As guitarist and one the founders of MONO, Takaakira Goto (or Taka to his friends) is more than well versed in creating immersive post-rock soundscapes that not only pull at the heartstrings but that are also capable of crushing emotions under slabs of dense noise.
Under the guise of Behind The Dhadow Drops, H a r m o n i c finds Taka moving in a slightly different direction to the music he’s made over the course of 20 years with MONO, but retains many of the qualities that are associated with his band. There are is little in the way of the shimmering crescendos or walls of guitar attack, yet his ability to create intense emotional responses to his music remains firmly intact. There may not be the expected outright bombast here, but there are moments on H a r m o n i c that are incredibly heavy, tense, beautiful and phenomenally sad.
This somewhat depressive mood hangs over much of the album, but it is particularly prevalent whenever Helen Money’s sorrowful string parts make an appearance. Trace Of The Snow Waltz is almost uncomfortably melancholy, with its simple piano motifs supported by long and aching notes swept from the depths of Money’s cello. Taka does allow for a glimpse of light to sneak in as the song progresses, but the overriding sense here is one of utter grief.
Admittedly, this might not sound like much fun. Gloomy but well composed neo-classical is not for everyone after all, but there’s more to H a r m o n i c than long drawn out tracks of musical morbidity. For a start, there’s a track called Utopia, and Utopia is exactly the kind of place you’d want to visit. Beauty is in the eye of the beholder of course, and Taka’s version of Utopia sounds somewhat different to most people’s idea of what paradise is like. For a start, there’s a drum beat that positively crackles with electronic filth; part trip-hop, part foot fall of a robotic death elephant. As the track kicks off, for just a moment it sounds like an industrial gothic nightmare, but then those delicate guitar lines wrap around the electronic pulse like vines reclaiming the rusting bodies of abandoned war machines. It’s affective, beguiling, and actually quite pretty when the strings enter the fray, but it doesn’t sound like the sort of utopia most people would recognise.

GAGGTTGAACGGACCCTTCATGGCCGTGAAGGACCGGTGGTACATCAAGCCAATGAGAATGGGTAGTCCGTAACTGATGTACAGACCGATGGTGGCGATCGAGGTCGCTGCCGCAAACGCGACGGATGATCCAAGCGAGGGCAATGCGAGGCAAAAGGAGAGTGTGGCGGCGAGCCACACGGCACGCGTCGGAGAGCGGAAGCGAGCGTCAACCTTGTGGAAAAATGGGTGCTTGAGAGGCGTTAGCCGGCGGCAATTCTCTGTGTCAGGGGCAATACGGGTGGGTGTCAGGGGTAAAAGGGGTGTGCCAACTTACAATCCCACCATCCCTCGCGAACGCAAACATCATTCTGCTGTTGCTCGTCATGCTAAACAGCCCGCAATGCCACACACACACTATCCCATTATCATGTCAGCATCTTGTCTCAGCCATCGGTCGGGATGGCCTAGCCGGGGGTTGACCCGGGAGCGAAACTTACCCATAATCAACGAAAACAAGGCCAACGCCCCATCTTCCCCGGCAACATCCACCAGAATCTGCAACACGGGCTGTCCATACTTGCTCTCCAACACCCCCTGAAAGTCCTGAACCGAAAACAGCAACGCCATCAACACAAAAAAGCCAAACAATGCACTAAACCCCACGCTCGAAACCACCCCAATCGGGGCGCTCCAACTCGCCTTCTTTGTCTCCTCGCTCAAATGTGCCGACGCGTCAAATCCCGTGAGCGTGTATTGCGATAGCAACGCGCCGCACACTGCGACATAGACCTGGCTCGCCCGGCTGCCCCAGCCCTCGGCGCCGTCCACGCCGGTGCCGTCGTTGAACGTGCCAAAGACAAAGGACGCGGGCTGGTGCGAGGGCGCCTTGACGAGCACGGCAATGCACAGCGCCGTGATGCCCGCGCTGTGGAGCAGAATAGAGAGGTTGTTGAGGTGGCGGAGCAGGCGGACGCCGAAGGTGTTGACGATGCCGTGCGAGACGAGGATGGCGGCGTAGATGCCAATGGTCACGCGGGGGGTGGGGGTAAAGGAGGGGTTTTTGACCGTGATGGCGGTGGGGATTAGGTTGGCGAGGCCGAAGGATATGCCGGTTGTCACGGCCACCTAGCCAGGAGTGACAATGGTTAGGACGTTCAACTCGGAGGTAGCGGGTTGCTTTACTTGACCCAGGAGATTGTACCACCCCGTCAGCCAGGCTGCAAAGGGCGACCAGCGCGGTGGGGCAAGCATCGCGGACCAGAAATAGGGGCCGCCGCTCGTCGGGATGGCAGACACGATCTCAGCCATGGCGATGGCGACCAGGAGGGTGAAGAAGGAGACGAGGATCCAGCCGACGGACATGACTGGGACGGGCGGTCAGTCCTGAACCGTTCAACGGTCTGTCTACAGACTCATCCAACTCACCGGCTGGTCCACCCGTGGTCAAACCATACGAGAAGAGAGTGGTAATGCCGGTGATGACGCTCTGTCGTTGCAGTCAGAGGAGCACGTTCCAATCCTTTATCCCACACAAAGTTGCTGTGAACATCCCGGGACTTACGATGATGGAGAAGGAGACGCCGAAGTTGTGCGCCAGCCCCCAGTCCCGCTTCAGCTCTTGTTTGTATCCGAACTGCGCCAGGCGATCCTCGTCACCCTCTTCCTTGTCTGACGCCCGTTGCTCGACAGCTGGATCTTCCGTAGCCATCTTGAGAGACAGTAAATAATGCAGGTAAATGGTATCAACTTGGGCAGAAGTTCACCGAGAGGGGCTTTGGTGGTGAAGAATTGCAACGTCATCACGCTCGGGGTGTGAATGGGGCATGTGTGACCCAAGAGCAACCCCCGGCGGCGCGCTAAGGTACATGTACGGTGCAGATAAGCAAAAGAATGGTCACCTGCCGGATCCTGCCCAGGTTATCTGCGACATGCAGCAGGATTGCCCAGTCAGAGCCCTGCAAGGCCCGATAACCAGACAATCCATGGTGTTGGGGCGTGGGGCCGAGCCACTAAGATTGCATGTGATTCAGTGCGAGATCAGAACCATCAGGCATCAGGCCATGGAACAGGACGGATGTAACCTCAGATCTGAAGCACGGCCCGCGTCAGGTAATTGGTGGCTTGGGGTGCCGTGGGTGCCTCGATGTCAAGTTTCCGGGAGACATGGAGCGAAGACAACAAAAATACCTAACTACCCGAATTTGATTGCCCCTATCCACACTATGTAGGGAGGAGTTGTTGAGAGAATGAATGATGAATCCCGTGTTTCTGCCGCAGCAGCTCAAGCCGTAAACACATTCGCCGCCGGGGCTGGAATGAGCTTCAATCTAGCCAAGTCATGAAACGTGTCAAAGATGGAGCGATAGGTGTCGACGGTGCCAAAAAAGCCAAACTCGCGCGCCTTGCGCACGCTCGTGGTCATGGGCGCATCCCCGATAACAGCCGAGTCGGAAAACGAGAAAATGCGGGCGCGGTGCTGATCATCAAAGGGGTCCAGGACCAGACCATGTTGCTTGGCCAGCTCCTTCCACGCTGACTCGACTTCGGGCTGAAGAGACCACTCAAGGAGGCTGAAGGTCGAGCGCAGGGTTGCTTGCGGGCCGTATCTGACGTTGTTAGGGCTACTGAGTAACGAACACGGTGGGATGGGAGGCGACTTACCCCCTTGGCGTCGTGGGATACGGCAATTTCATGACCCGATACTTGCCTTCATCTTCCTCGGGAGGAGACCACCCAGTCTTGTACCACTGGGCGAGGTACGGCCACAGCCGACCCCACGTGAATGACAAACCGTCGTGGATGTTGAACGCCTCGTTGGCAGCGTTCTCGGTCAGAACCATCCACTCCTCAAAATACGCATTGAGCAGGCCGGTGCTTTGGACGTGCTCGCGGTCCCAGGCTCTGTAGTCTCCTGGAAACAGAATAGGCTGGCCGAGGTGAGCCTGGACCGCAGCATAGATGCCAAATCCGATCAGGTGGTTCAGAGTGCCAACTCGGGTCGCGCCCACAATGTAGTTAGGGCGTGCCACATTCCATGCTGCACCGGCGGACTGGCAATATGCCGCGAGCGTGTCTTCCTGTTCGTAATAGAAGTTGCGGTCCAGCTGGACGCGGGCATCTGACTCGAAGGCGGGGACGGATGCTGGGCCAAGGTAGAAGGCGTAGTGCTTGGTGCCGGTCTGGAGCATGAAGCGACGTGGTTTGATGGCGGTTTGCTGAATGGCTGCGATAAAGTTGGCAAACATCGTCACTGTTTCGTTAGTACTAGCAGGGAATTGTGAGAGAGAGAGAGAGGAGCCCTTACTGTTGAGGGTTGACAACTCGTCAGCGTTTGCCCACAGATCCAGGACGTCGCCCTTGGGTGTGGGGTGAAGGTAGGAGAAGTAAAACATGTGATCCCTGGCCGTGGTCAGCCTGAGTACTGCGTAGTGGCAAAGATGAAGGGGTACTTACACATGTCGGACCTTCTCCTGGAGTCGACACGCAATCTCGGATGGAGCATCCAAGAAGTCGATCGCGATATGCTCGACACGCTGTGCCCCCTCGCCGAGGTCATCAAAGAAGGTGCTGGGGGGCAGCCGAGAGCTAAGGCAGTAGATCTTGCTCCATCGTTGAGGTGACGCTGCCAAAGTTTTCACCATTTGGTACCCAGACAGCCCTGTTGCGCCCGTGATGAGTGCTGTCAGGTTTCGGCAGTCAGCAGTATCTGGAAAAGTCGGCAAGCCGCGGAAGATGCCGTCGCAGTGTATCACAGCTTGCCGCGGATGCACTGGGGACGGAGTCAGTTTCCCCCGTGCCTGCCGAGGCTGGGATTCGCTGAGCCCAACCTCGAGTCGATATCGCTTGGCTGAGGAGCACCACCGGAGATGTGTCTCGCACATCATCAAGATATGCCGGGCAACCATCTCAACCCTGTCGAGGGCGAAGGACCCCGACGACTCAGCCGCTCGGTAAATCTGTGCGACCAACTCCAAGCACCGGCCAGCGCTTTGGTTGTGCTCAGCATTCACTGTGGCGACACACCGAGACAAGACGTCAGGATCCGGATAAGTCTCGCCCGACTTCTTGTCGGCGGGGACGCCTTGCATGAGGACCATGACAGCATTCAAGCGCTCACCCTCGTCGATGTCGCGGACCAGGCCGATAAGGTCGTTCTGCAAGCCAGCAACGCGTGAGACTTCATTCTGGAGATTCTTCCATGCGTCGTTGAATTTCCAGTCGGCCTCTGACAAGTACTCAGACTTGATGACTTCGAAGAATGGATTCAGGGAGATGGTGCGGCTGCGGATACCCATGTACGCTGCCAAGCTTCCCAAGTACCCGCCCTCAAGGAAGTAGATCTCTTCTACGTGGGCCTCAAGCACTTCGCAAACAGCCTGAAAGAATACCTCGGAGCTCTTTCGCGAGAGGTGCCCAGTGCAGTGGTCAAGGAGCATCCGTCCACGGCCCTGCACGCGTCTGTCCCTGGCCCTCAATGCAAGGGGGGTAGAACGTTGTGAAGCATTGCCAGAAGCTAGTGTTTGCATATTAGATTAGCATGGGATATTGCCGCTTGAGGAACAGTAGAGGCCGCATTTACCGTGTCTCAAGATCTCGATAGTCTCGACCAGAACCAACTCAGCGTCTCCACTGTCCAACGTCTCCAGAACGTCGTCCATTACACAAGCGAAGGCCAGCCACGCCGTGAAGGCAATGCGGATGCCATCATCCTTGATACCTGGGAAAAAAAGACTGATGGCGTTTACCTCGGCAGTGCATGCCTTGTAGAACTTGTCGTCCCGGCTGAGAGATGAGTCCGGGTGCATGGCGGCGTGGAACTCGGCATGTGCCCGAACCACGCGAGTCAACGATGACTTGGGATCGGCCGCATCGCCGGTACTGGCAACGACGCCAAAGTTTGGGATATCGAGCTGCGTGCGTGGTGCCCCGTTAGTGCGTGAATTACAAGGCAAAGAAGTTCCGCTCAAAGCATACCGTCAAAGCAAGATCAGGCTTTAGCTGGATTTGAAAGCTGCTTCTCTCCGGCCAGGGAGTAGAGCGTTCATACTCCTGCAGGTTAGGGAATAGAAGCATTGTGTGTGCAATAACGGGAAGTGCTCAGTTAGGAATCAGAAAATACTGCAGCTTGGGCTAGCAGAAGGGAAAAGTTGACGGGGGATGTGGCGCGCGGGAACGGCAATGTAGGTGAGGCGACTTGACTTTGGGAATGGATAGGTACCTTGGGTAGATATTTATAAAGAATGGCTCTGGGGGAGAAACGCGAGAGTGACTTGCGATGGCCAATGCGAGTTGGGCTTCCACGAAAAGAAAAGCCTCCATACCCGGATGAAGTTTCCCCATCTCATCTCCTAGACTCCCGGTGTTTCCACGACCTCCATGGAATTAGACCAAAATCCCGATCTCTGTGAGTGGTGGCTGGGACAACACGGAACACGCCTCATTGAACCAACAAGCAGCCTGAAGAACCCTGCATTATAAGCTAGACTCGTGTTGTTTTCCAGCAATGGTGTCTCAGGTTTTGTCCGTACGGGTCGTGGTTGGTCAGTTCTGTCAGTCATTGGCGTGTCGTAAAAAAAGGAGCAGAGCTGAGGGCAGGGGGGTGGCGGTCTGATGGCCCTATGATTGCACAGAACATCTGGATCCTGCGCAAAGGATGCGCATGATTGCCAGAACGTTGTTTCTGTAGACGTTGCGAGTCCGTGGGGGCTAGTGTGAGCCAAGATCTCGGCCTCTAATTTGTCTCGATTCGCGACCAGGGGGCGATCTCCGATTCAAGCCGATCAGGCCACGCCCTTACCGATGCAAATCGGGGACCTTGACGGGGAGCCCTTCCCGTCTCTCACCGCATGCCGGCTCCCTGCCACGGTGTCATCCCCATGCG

Positive Shadow, Negative Light appears to be taking its lead, initially at least, from John Carpenter. Its simplistic, basic sounding synths are foreboding as they throb ominously through the clouds of guitar scree that opens the track. Once the thundering drums kick in, H a r m o n i c achieves some kind aggressive momentum albeit it for just a moment although it never quite resolves in the way you would expect from a leading proponent of post-rock pay offs.
If there’s one thing missing from the majority of album it’s those moments of release and crescendos, but sometimes it’s enough to wallow in the soundscapes without needing that build towards a resolution. The main exception to the rule comes in the shape of the title track, which follows the usual narrative of post-rock with a slow build, careful orchestration and smart layering of distortion and drum patterns. After this brief foray into relatively familiar territory, Ether returns the album to much calmer atmospherics, but where earlier sections of the album possessed a mournful tone, it sports a much brighter, positive feel.
H a r m o n i c might not exist in the post-rock world, but in exploring new sonic territories Taka has created an album that is filled with emotion and moments of genuine wonder. At times it is a hard listen, but it is worth the patience and perseverance.